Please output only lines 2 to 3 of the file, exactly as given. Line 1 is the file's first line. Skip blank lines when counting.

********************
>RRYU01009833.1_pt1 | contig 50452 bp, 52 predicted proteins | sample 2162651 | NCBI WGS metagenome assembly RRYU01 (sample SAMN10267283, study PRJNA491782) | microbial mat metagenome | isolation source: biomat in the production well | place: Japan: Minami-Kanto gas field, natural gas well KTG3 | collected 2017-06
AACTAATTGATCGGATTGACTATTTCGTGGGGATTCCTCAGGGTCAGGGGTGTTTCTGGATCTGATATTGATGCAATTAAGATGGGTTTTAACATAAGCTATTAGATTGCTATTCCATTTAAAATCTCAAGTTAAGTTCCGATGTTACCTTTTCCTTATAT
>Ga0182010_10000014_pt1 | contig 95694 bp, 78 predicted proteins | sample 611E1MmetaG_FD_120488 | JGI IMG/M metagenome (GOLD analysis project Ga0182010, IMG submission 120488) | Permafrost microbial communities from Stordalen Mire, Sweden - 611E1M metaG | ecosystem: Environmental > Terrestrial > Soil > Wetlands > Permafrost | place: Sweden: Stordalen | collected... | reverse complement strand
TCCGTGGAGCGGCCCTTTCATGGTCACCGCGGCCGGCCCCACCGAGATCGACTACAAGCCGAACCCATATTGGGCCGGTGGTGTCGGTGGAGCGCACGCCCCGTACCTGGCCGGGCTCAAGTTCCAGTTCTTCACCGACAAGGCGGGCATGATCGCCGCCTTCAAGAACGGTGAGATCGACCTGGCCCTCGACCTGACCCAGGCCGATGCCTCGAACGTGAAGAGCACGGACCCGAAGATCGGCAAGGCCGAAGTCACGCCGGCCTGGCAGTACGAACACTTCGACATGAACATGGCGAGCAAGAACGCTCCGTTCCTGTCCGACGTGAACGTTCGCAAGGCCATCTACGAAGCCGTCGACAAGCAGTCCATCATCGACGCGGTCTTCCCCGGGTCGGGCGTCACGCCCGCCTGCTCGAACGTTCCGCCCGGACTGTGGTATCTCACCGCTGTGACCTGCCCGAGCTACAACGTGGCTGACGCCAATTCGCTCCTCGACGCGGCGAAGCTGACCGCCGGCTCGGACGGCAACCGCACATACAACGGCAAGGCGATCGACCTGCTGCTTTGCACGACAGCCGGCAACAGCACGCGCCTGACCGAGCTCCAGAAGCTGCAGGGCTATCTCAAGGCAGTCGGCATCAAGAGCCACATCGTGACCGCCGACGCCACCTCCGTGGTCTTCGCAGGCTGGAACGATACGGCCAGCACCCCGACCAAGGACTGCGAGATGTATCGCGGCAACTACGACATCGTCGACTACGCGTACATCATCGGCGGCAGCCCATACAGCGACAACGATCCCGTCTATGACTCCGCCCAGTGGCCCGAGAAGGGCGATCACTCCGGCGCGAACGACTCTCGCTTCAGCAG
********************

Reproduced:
AACTAATTGATCGGATTGACTATTTCGTGGGGATTCCTCAGGGTCAGGGGTGTTTCTGGATCTGATATTGATGCAATTAAGATGGGTTTTAACATAAGCTATTAGATTGCTATTCCATTTAAAATCTCAAGTTAAGTTCCGATGTTACCTTTTCCTTATAT
>Ga0182010_10000014_pt1 | contig 95694 bp, 78 predicted proteins | sample 611E1MmetaG_FD_120488 | JGI IMG/M metagenome (GOLD analysis project Ga0182010, IMG submission 120488) | Permafrost microbial communities from Stordalen Mire, Sweden - 611E1M metaG | ecosystem: Environmental > Terrestrial > Soil > Wetlands > Permafrost | place: Sweden: Stordalen | collected... | reverse complement strand